Minnesota (WDAY TV) – The recent arrest of a Blackduck, Minnesota teenager who threatened school violence and Tuesday’s school shooting in Finland are reminders to law enforcement the need to be vigilant is always there. Wednesday in Fergus Falls, SWAT teams from across Minnesota got a chance to test their skills.
Jim Iverson and his Otter Tail County SWAT team are getting ready to rescue a hostage. Close to 100 law enforcement officers took part in this competition, a chance to compare sniper skills, and swat team tactics.
“We train and we train hard in hopes that we never have to use the teams but if we have to use them we are more prepared.”
The SWAT team from Fargo-Moorhead came knowing this is an opportunity to not only show off the skill level of the team, but to keep learning.
“It allows you to look at other teams to see what they are doing to see what is good and bad to see what they are doing.”
Members of the swat team practice over and over, all of them knowing they will eventually be needed in some time of crisis. These teams are rehearsing and competing; gunfire and scenarios that keep them sharp for the real life emergency call they’re bound to hear.
The competition wrapped up and the Red River Valley SWAT team, based in Fargo, placed first. Otter Tail County was second. There were five teams involved.
Several Kern County Sheriff’s Deparment deputies were recognized Friday for their bravery in the line of duty. “These deputies expected bad things to happen. But they went in, got the wounded out, made sure the area was safe and no one else was in. Not many people in this world are willing to do that,” said Sheriff Donny Youngblood.
“That’s what we are here to do. What we’re supposed to do in the heat of something serious,” said Medal of Valor reciepent Deputy David Messerly.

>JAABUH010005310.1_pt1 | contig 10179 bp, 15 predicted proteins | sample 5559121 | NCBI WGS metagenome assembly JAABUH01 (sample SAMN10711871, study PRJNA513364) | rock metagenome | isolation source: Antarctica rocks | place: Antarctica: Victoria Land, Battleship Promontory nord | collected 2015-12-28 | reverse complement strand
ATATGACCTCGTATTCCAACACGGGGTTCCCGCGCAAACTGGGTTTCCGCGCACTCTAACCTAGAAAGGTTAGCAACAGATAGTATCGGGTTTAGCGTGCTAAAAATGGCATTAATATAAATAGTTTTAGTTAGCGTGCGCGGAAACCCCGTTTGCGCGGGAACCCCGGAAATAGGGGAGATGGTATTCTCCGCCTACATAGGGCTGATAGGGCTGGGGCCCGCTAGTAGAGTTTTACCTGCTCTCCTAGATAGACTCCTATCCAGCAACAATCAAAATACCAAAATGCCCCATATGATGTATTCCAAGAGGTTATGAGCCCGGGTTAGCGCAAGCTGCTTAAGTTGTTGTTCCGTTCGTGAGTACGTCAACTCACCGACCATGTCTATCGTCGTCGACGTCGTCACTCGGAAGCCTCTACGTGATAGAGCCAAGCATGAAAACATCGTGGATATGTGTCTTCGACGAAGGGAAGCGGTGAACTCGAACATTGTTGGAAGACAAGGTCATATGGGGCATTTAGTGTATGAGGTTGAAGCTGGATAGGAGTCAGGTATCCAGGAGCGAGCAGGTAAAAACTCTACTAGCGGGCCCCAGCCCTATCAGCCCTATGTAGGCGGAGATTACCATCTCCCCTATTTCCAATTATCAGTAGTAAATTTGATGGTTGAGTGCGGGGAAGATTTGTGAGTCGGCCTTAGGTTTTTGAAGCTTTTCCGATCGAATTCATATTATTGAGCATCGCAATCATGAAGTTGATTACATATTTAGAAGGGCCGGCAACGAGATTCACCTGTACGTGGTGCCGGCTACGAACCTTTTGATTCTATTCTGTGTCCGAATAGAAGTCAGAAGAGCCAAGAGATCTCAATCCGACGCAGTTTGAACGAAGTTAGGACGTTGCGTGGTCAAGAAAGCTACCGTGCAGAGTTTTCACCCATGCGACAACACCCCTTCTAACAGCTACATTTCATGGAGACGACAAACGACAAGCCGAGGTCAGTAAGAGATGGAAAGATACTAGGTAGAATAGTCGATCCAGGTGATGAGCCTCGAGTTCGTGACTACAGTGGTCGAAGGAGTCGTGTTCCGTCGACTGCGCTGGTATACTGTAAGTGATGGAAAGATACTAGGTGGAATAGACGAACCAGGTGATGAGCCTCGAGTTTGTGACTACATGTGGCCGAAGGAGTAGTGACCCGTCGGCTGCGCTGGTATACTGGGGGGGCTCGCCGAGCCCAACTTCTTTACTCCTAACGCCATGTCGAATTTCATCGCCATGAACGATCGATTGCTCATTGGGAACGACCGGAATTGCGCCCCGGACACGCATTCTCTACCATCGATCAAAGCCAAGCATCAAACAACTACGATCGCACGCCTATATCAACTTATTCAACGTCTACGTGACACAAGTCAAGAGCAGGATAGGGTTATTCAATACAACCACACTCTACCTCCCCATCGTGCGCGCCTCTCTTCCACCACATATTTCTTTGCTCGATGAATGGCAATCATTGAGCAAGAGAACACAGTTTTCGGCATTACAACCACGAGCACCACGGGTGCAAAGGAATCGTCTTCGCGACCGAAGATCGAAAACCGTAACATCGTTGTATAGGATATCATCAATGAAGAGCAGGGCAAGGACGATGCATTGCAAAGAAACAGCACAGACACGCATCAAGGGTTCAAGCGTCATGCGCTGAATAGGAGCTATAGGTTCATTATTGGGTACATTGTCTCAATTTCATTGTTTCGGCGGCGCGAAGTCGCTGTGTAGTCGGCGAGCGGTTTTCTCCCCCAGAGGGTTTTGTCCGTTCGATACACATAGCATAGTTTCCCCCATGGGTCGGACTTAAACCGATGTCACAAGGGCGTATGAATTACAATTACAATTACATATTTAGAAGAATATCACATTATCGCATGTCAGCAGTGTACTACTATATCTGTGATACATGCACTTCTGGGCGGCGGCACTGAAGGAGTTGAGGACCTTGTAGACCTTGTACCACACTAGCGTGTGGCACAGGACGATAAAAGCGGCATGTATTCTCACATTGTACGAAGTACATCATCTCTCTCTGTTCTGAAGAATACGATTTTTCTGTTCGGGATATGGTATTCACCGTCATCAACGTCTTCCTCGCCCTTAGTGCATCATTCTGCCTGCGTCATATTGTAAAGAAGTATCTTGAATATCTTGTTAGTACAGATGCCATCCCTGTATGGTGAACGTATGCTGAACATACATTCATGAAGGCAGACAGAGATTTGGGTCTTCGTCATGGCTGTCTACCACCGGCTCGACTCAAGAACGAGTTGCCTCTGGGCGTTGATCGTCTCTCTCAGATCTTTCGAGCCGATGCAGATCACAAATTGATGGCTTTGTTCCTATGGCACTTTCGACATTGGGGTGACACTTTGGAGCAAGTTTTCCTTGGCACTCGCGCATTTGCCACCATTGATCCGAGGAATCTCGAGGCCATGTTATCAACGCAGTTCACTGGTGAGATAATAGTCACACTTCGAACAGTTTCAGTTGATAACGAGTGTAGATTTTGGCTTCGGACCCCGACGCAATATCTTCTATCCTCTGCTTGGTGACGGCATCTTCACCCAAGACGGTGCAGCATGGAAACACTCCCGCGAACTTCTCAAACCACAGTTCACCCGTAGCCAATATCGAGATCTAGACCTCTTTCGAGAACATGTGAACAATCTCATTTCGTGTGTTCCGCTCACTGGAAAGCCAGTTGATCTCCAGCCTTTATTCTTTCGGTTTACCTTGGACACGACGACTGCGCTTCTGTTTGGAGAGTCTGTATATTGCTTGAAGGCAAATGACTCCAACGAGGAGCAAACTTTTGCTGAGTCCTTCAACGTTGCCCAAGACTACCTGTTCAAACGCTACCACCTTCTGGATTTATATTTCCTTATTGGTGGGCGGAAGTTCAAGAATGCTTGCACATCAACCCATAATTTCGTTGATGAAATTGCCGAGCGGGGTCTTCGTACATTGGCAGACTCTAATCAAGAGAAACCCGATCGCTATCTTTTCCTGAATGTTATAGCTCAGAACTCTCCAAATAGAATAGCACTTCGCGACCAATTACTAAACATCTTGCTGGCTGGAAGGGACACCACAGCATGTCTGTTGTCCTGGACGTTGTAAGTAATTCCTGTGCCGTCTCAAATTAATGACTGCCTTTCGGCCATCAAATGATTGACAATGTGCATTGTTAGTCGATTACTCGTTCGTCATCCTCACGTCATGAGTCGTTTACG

The ten deputies were honored for their bravery while responding to an explosion that occurred at Scaled Composites in move on July 26, 2007.
Honored today with a Medal of Valor award:
Deputy Dennis Gagnon
Deputy David Messerly
Deputy Richard Mierta
Deputy Marcus Moncur
Deputy Greg Rutter
Deputy Dan Andre
And the following received the Bureau Commendation for bravery:
Sergeant Joe Giuffre
Deputy Roy Scott
Deputy Steve Williams
Reserve Deputy Ed Mackay
A former Navy SEAL is among two Riverside police officers who have been promoted by Chief Russ Leach.
Sgt. Daniel Warren served as a SEAL before joining the Oceanside Police Department in 1999. He transferred to Riverside Police Department three years later, police spokesman Steven Frasher said in a written statement.
Warren served as a patrol officer, a sniper and a field training officer. As a detective, was assigned to the multi-agency Inland Regional Apprehension Team that tracks down and arrests wanted criminals.
He holds a bachelors degree from UC San Diego and a masters in criminal law and society from UC Irvine. He and his wife, Kellie, have three sons.
Detective Jayson Wood was a Marine during the early 1990s. He joined Riverside department in 1998 and has served as a patrol officer, field training officer, police-and-corrections team member, a SWAT officer and a sniper.
Most recently, Wood was a hotel and motel abatement officer. He is a student at California Baptist University. Wood and his wife, Lori, have two sons.
I don’t know what the truth of this is. Kaine is vehemently denying that he told anyone they couldn’t use the words “Jesus Christ” in prayer.
At least five Virginia State Police chaplains have resigned after being told they must refrain from using words like “Jesus” and “Christ.”
Superintendent W. Steven Flaherty, reportedly concerned about offending people of other faiths, directed the agency’s 17 chaplains to begin delivering neutral or nondenominational prayers at functions such as trooper graduation ceremonies and its annual memorial service for fallen officers, the Richmond Times-Dispatch says.
“The department recognizes the importance of a state government agency to be inclusive and respectful of the varied ethnicities, cultures and beliefs of our employees, their families and citizens at large,” Flaherty said in a statement.
Flaherty cited as justification a recent ruling by the 4th U.S. Circuit Court of Appeals which upheld a Fredericksburg City Council ban on sectarian prayer. Flaherty’s office denied that Virginia Gov. Timothy Kaine’s administration was behind the decision.
Five members of the state police’s 29-year-old chaplaincy corps have quit their ministries in protest. All of them being sworn officers, they remain on staff as such.